September 2007

First, I’d like to thank you for the more frequent updates to your webpage recently. I hope you still manage to get some free time!

I live in Sweden, where you typically don’t have to pass through a “christian phase” before being an atheist, as seems to be common on the other side of the pond.

You seem to be well versed in religious thinking, so I’d like to ask a question about the “free will” argument.

As I understand it, the claim is that God designed humans with the ability to make their own descisions on moral and other matters and this somehow lets God off the hook of responsibility for the human’s actions, enabling him to judge and punish/reward depending on the choices made.

But.. that same God supposedly designed the human’s mind/soul and other equipment used for thinking and also the rest of the universe, i.e. every stimilus the human mind could be subjected to. Hasn’t God then, if indirectly, specified every future action the human will make? Since I’m a programmer, I’d like to make this analogy: I write a program that can play chess. At every turn it has several legal moves available and uses the code I supplied to evaluate them and consider possible responses. Eventually, it makes a choice and moves a piece. Within its limited world, I think this program has a “free will”. It knew about all its options, considered them and made a choice. I didn’t force it to open with e2-e4, it figured that out by itself. Now let’s say it turns out that the program plays a poor game of chess and is not the master player I had hoped for. What should I do? Sending it to “hell” by running it on a slow machine with little memory? That would be childish. I can of course blame no one but myself for its lousy performance.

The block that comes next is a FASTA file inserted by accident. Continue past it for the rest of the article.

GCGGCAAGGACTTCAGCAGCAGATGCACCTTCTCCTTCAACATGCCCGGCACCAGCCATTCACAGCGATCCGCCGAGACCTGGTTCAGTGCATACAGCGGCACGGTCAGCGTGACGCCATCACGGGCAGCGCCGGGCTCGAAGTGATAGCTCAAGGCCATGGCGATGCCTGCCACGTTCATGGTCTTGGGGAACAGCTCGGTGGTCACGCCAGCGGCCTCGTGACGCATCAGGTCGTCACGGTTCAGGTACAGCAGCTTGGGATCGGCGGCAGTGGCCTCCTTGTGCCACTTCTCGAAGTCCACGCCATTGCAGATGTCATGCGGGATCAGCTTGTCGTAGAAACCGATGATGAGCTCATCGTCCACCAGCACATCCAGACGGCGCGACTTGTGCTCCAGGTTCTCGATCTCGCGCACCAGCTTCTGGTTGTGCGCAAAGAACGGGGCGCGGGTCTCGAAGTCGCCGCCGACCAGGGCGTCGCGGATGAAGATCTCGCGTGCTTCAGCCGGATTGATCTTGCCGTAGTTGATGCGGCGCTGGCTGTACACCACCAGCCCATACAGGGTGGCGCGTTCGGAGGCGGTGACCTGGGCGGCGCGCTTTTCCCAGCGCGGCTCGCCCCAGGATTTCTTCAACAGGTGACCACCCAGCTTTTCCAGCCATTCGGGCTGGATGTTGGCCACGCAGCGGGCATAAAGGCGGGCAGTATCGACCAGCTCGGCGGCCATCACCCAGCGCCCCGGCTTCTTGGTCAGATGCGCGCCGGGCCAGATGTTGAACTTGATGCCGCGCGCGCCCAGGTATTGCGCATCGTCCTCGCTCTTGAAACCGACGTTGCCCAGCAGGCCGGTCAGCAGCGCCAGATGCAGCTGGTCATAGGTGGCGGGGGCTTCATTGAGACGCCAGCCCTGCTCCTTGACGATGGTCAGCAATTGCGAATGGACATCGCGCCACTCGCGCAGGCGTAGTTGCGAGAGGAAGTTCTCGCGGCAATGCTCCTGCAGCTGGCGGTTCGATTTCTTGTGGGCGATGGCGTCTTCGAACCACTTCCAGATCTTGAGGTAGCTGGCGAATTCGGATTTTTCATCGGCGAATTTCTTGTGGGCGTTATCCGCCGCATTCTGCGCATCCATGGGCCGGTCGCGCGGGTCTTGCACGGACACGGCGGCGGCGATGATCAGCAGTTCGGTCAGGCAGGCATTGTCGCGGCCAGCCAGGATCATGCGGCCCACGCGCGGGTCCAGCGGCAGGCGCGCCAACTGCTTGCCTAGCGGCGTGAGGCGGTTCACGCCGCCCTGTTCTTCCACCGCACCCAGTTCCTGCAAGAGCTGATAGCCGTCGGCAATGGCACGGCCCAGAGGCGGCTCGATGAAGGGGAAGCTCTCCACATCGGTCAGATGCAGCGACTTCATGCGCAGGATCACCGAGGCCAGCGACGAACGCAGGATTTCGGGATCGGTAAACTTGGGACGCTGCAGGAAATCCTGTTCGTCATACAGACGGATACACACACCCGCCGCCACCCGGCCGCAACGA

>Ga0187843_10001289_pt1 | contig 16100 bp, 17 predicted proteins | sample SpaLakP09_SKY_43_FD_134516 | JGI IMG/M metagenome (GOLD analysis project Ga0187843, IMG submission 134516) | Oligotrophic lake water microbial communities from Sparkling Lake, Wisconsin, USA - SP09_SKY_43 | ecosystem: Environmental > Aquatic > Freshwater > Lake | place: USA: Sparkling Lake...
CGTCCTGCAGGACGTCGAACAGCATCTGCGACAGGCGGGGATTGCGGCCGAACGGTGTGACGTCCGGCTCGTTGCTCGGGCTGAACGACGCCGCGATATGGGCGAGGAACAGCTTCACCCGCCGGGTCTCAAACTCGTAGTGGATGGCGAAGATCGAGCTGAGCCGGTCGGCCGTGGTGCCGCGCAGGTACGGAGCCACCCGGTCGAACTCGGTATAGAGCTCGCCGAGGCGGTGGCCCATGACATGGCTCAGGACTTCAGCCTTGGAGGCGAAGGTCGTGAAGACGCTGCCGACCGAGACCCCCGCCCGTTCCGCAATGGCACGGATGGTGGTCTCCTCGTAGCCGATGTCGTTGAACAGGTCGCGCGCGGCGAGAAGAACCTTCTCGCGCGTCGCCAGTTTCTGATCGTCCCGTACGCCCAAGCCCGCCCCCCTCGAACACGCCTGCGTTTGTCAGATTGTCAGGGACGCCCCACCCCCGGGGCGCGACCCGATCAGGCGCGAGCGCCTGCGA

I can see that a free will would make one human responsible for his actions with respect to another human, but not to a designer God. A God could of course choose to be a bully and judge human’s actions anyway, but I can’t see that he would have any moral right to do so. How do religious people reason about this? (You might wonder why I ask *you* this rather than some nearby religious guy: it is because I don’t know any and it also would not be polite to open a discussion with “I think I found a flaw in your world-view…”)

This is a good question, and I think it is best answered by trying to see it from the religious point of view.

Your description of free will — particularly in relation to computer software — implies that free will is essentially an illusion in a mechanistic universe. I would agree with this. But the kind of theist we are discussing believes that free will is a real thing — something that exists outside of determinism. For this reason, humanity’s “programmer” is not responsible for human behavior because it is not deterministically set at the moment of conception.

So the contradiction you see is really a function of the mixing of deterministic and theistic world views. If you stick completely within one world view or the other, there is no contradiction.

Does that help?

(By the way, I completely adore the concept of sending bad software to hell by making it run on a slow machine. I have many hunks of code I’d like to nominate for such torture!)

Posted on September 24, 2007 at 1:19 pm by ideclare · Permalink
In: Morality

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